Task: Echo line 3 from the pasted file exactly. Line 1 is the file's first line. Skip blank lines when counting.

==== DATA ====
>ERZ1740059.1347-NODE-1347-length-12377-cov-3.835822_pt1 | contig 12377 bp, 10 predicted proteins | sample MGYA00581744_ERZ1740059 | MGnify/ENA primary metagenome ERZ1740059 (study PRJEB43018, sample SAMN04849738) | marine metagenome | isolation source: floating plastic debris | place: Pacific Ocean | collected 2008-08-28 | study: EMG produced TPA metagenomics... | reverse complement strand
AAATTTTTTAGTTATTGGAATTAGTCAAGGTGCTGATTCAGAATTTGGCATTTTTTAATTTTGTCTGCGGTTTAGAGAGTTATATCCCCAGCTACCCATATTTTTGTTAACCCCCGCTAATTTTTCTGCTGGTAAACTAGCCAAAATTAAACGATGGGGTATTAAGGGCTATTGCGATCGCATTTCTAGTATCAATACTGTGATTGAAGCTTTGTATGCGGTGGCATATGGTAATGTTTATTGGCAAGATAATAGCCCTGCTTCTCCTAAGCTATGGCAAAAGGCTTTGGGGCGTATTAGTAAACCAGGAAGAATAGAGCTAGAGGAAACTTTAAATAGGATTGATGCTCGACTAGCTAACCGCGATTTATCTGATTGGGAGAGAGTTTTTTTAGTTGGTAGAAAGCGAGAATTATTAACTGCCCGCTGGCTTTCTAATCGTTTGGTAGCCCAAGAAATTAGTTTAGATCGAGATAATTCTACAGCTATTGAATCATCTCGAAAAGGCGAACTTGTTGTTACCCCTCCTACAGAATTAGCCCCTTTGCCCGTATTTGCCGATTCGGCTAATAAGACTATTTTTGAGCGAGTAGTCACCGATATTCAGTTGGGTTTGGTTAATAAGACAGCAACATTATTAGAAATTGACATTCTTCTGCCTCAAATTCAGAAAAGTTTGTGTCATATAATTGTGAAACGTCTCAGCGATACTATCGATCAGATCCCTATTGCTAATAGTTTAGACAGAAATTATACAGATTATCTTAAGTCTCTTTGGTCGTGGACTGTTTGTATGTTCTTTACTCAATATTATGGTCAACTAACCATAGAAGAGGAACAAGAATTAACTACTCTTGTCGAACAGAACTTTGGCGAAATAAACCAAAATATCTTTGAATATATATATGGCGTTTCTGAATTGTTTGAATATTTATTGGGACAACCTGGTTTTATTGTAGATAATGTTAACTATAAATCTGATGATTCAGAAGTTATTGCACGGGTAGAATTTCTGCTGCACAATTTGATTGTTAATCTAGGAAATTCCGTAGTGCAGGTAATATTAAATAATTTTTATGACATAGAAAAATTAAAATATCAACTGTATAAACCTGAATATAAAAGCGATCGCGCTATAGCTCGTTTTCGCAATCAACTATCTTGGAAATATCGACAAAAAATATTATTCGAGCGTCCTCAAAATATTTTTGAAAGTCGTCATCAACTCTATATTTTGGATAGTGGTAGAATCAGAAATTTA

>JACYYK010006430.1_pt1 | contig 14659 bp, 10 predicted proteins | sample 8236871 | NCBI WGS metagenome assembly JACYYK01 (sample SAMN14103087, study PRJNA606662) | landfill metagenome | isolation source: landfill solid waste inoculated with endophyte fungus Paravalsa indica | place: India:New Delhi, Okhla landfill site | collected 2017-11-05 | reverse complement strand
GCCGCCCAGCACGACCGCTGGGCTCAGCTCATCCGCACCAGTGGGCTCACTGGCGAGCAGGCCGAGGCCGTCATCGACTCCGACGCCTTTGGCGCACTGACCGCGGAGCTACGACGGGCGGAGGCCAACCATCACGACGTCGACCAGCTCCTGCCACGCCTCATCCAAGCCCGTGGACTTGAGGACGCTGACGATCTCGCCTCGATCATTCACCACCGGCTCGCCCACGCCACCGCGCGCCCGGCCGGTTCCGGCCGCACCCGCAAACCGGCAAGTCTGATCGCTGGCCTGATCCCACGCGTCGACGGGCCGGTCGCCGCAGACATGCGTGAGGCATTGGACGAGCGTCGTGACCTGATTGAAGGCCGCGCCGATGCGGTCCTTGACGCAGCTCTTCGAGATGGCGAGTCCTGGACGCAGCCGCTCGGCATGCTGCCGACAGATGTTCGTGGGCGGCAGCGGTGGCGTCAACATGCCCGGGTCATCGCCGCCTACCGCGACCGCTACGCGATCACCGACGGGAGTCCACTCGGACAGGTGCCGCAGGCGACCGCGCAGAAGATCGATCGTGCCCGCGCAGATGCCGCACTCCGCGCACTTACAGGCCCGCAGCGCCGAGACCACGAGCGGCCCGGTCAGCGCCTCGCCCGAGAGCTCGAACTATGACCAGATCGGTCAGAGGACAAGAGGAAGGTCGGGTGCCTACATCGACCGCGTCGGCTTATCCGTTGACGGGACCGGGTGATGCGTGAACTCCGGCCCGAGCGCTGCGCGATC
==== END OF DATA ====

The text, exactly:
>JACYYK010006430.1_pt1 | contig 14659 bp, 10 predicted proteins | sample 8236871 | NCBI WGS metagenome assembly JACYYK01 (sample SAMN14103087, study PRJNA606662) | landfill metagenome | isolation source: landfill solid waste inoculated with endophyte fungus Paravalsa indica | place: India:New Delhi, Okhla landfill site | collected 2017-11-05 | reverse complement strand